Paulatuk records its pastIn celebration of its bicentennial, Arctic community gathers footage to document its history
Northern News Services
Monday, September 7, 2015
Community members are reliving Paulatuk's history with a video capturing stories, images and moments that charts how the original 1930s mission evolved into the community it is today.
The documentary is part of a celebration of 50 years of community government.
"You would have had to have been there when they were showing the video – you could tell the feelings were from the heart when people were cheering and clapping," said Mayor Ray Ruben.
"Seeing their grandfather, father and older family members – it was really, really touching."
Although people have hunted and fished in the Paulatuk area for as long as people can remember, it became a settlement when a mission was built there in the 1930s for people who worked along the DEW line, which monitored Canadian airspace during the Cold War.
Paulatuk officially became a settlement in the mid-1960s and became a hamlet in 1987.
Putting a movie together to share Paulatuk's history has been a long-standing interest of Ruben's – his father, Garrett, was among those instrumental in putting the community together.
"He was the person meeting with the government, meeting with the commissioner and travelling around to meetings … to try to get the government to recognize this place and start building this community," said Ruben.
Back then, Ruben recalls the late elder Billy Day from Inuvik and his family coming up to live in Paulatuk for a year to report back on whether it was a suitable place for a community.
"All I was told from my dad and mom is that the report came out that this place can comfortably sustain a population of about 400 or so," said Ruben.
In the past, he said his grandfather kept diaries that were passed onto his children, telling of his own experiences – somewhere down the line those diaries were lost, Ruben said.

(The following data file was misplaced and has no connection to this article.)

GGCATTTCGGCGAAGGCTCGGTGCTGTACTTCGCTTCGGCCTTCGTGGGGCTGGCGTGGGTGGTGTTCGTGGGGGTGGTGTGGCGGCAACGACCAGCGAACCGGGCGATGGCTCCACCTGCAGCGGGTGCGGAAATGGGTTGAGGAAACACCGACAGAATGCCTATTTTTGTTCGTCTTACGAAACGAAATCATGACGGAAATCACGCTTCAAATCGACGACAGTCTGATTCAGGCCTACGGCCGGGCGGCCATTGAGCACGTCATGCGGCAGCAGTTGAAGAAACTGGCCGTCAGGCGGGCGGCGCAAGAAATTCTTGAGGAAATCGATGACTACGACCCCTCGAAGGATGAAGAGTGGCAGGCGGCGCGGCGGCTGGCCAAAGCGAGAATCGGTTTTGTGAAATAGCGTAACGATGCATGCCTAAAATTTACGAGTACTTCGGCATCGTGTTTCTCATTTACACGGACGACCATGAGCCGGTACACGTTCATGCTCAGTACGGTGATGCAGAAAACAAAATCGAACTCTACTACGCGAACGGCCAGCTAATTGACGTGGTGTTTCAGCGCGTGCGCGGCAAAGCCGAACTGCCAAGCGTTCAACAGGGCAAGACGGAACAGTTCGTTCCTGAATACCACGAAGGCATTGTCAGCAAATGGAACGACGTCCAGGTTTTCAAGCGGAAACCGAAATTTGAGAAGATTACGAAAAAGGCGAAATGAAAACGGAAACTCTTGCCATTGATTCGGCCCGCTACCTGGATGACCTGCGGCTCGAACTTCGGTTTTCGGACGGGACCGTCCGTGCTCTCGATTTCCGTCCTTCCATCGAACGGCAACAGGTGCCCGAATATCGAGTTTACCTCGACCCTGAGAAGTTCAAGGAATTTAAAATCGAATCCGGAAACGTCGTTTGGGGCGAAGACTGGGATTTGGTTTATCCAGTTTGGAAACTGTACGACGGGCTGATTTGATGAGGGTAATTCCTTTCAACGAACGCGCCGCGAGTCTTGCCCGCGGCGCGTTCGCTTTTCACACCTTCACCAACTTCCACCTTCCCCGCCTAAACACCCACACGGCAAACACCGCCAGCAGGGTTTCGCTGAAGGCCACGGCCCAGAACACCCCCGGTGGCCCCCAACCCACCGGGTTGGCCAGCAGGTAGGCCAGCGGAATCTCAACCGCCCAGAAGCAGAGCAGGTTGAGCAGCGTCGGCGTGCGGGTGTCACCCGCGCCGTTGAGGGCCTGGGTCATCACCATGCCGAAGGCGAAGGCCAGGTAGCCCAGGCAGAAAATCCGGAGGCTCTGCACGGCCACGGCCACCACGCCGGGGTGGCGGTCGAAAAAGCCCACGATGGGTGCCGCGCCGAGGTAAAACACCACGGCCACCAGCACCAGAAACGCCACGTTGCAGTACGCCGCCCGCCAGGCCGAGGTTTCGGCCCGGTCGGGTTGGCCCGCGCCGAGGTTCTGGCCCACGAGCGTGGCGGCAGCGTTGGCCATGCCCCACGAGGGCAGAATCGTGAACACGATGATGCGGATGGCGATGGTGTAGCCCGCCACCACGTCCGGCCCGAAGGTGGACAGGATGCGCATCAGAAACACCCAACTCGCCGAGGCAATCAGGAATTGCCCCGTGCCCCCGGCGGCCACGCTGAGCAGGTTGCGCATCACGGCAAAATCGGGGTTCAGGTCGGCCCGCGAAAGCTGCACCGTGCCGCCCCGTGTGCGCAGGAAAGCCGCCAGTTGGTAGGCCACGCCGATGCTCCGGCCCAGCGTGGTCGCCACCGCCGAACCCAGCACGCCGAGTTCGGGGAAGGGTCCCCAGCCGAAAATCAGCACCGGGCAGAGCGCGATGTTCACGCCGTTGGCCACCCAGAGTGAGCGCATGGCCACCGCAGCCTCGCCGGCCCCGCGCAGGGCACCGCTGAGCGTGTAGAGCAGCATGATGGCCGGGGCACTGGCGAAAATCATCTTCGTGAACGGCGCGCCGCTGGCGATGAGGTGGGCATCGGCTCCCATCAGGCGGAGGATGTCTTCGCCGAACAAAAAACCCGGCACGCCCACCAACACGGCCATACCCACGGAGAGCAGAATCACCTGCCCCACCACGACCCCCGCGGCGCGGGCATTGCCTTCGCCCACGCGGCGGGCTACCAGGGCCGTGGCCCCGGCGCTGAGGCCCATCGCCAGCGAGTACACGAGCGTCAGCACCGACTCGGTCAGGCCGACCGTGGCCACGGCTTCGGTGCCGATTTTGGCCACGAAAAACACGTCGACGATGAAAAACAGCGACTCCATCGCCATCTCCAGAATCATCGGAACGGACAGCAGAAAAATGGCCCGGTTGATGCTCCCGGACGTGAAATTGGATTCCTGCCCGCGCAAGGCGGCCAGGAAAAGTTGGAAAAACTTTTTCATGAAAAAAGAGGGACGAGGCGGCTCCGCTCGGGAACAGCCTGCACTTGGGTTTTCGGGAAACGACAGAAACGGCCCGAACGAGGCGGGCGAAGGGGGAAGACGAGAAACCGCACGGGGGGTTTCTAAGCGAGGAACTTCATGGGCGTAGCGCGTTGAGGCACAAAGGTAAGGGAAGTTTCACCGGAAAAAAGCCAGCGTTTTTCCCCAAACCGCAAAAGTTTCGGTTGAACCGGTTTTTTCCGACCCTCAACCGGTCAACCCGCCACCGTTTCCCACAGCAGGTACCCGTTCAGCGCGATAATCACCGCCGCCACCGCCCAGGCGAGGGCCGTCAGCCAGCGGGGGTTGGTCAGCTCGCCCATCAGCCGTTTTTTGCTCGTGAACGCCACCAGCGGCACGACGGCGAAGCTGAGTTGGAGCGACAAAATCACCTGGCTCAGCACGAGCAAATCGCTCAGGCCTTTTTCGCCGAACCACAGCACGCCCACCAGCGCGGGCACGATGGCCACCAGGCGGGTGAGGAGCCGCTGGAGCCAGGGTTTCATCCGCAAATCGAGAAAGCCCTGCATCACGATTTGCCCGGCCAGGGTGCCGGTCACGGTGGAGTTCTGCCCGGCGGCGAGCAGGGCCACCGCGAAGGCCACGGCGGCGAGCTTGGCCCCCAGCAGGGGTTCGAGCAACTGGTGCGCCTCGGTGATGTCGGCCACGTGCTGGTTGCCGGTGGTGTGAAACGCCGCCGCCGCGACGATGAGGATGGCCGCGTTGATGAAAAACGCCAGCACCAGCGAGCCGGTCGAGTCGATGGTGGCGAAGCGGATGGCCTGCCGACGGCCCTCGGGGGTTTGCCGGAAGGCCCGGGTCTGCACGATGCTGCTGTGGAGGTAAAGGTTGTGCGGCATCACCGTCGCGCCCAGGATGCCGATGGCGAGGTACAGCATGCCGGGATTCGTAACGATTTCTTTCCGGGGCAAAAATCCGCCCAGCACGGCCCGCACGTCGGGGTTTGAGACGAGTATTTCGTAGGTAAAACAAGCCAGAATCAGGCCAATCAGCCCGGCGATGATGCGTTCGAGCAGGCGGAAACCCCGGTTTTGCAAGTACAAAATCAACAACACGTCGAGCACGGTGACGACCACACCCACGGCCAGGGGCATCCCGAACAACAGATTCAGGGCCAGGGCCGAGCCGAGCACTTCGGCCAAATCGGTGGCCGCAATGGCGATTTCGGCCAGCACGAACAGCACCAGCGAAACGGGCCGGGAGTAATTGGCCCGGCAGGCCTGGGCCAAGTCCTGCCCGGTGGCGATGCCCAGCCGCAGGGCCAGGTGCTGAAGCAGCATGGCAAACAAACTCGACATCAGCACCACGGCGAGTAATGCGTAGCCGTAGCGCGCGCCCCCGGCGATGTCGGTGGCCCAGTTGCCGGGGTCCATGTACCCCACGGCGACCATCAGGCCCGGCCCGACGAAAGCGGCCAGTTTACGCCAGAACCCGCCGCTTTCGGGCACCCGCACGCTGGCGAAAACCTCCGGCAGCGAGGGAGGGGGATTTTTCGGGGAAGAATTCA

"We wanted to document a bit of our history for our kids and grandkids, how we started from a campsite to become a community," Ruben said. "How else than in a video?"
To put together this piece of Paulatuk's history together, Ruben reached out to Jerri Thrasher, a producer with the Inuvialuit Communications Society (ICS). Thrasher now lives in Inuvik, but was born and raised in Paulatuk and still spends her summer holidays back in the community.
"The first part was a lot of research, making sure that I had every family and didn't leave anybody out," Thrasher explained.
"I went into archived videos and wanted to see if we had old photos of Paulatuk, interviews with elders that have passed on now. So, I put all that together first."
From the ICS archives, as well as old photos lent to her by the Inuvialuit Cultural Resource Centre in Inuvik, she was able to illustrate Paulatuk in its early years.
The hamlet also put one person in charge of requesting and collecting photographs from every family in town, and then making digital copies to send over to Thrasher.
While a 10-to-12-minute video was shown at the community's annual jamboree on Aug. 14, Thrasher is still working to pull more archival footage, images and interviews in to fully represent the community.
She said the video shown at the anniversary was a sort of opener, and the extended version – likely about twice the length – will be copied onto DVD and given to every family. In piecing the project together, Thrasher said she learned a great deal about her own community.
"I learned … a lot about the lives of the people that made this place before this place was even built – where they lived, where they relocated from, why they came here," she said, calling the experience of sifting through old recordings, photographs and videos a positive one.
"It was great – the old interviews with elders, I learned so much," said Thrasher.
"I'm just happy to give back to the town."